Even with that, you need a human support system. I don’t see how anyone can do this without help.

What other things can you do? Look at the questions below.  Sit down with your loved one NOW and go through these.  Write their answers down or better yet, video record them and their answers.  You may think it’s not important now, but later you will wish you had done this.  Sometimes you don’t realize just how much is gone until you start thinking about the things you can never go back and ask your loved one because they are too far in the dementia process to be able to remember.

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This disease takes so much away from us all even before your loved one dies.

fb_img_1541818060307Sorry folks, I’ve been pretty deep in thought about the process and how we’ve already lost so much of Mom and Dad even before they pass.  You start realizing you can’t just ask them the things you used to because they don’t remember.

Strive each and every day to make as many memories as you can.  Take lots of pictures.  Journal about your loved ones as well as yourself.  You never know if the day will come, so you will be so thankful that you did.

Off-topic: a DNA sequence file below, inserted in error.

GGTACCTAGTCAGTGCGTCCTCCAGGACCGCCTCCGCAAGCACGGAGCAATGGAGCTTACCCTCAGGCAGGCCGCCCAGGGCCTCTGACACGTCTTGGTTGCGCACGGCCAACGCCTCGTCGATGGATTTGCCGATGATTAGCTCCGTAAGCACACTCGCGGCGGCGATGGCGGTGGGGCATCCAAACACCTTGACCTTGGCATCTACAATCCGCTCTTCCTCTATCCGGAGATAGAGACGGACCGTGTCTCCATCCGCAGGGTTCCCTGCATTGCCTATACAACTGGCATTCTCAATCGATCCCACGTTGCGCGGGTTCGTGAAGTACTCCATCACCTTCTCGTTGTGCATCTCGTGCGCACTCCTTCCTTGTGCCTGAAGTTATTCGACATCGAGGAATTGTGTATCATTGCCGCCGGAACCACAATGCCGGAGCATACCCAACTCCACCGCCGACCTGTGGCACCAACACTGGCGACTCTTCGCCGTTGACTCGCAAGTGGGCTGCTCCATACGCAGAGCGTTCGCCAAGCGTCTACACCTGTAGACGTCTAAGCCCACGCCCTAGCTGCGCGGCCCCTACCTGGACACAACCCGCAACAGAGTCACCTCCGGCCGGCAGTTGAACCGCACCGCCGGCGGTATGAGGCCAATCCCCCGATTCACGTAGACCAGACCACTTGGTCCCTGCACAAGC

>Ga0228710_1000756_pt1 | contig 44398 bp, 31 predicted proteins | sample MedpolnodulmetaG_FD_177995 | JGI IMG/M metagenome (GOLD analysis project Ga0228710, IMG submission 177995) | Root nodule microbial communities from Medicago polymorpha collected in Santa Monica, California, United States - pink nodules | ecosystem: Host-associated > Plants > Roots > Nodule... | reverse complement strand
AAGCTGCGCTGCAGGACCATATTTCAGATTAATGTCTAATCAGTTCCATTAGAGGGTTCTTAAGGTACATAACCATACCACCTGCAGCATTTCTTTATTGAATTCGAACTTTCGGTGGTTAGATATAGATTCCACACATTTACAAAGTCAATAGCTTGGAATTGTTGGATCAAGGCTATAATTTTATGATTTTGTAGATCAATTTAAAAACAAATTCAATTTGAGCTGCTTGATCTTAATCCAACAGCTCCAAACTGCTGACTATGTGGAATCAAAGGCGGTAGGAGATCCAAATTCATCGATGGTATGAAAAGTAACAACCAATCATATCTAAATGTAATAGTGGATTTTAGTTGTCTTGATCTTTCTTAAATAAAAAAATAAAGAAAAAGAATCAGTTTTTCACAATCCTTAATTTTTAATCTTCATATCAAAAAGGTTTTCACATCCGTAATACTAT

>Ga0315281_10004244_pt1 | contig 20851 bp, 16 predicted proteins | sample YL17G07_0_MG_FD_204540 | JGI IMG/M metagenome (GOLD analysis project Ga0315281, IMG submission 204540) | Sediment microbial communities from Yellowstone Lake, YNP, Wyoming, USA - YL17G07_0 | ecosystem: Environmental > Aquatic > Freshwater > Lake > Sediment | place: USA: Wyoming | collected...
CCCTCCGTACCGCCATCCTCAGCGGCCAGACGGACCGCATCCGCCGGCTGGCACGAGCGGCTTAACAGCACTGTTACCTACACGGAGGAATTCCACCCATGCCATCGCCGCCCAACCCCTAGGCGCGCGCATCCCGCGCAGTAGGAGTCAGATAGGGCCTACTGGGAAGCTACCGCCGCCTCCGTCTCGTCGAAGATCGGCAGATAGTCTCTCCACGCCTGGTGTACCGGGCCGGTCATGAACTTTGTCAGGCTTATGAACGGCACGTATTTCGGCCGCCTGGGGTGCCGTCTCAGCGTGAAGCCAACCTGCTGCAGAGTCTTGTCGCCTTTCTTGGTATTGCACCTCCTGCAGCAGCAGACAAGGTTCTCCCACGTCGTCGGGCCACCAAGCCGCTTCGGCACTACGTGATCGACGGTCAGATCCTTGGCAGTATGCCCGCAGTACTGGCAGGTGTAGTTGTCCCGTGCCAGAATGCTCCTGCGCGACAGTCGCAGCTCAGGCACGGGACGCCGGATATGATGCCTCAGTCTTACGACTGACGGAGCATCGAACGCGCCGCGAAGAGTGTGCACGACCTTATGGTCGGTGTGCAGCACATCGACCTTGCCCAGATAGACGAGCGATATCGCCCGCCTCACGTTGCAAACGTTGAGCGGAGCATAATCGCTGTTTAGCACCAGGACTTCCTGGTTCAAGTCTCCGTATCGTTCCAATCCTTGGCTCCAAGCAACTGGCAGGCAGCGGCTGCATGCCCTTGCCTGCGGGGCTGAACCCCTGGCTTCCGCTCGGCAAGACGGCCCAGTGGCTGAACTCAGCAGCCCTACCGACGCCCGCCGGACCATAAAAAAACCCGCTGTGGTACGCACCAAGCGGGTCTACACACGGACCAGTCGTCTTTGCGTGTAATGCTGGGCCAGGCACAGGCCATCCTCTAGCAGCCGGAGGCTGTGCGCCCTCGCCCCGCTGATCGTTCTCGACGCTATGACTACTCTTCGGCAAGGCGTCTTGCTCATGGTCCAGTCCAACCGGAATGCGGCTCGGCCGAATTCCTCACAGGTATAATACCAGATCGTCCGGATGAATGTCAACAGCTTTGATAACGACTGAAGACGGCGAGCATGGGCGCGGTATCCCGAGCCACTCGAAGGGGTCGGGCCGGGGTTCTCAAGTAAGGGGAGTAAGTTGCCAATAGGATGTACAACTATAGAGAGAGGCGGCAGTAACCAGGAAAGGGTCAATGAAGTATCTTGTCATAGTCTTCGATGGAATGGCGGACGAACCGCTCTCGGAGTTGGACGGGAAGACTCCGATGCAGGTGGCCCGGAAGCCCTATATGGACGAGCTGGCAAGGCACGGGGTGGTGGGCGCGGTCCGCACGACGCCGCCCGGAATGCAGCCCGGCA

In Memory Of My Father, Richard Baldauf

By: Mary Pat Baldauf

On Sunday, December 11, my father, Richard Baldauf, lost his brave struggle with dementia with Lewy bodies (DLB). I am feeling so many emotions, but instead of focusing on me, I want to share an amazing story of God’s grace that I experienced firsthand

Mary Pat Baldauf

Five years ago, my father was diagnosed with dementia with Lewy bodies (DLB), a form of dementia that shares characteristics with both Alzheimer’s and Parkinson’s diseases.  From day one, I felt helpless because Dad could no longer enjoy the many things we used to do together like talk politics, do puzzles or work around the house. Up until this summer, I felt bad that I couldn’t do more for him, but that all changed when I found Gizmo, a rescue Pomeranian pup who changed Dad’s last six months in a way that I couldn’t.

Dad never really had indoor pets, but for years had a loving Chow mix named Lucy. As Dad’s illness progressed, Lucy came in during the day to keep Dad company. Unfortunately, Lucy was diagnosed with cancer in November of last year and died at home the following February. My mother, sister and I gave Dad some time to grieve, but we were anxious to get Dad a new canine companion, perhaps even a little lap dog. We made several attempts and even brought one home for a trial visit, but Dad was adamant that he didn’t want another dog.

As Dad’s somewhat rebellious daughter, I wasn’t going to take Dad’s refusals lying down. My sister and I kept our eyes open and even checked local rescue websites, but we hadn’t been able to find the right dog. Then one fateful Saturday, I was shopping at Harbison and stopped by PetsMart on a whim. There were several rescue groups on site, but I only saw puppies and larger dogs. I sighed in disappointment and decided to try again later.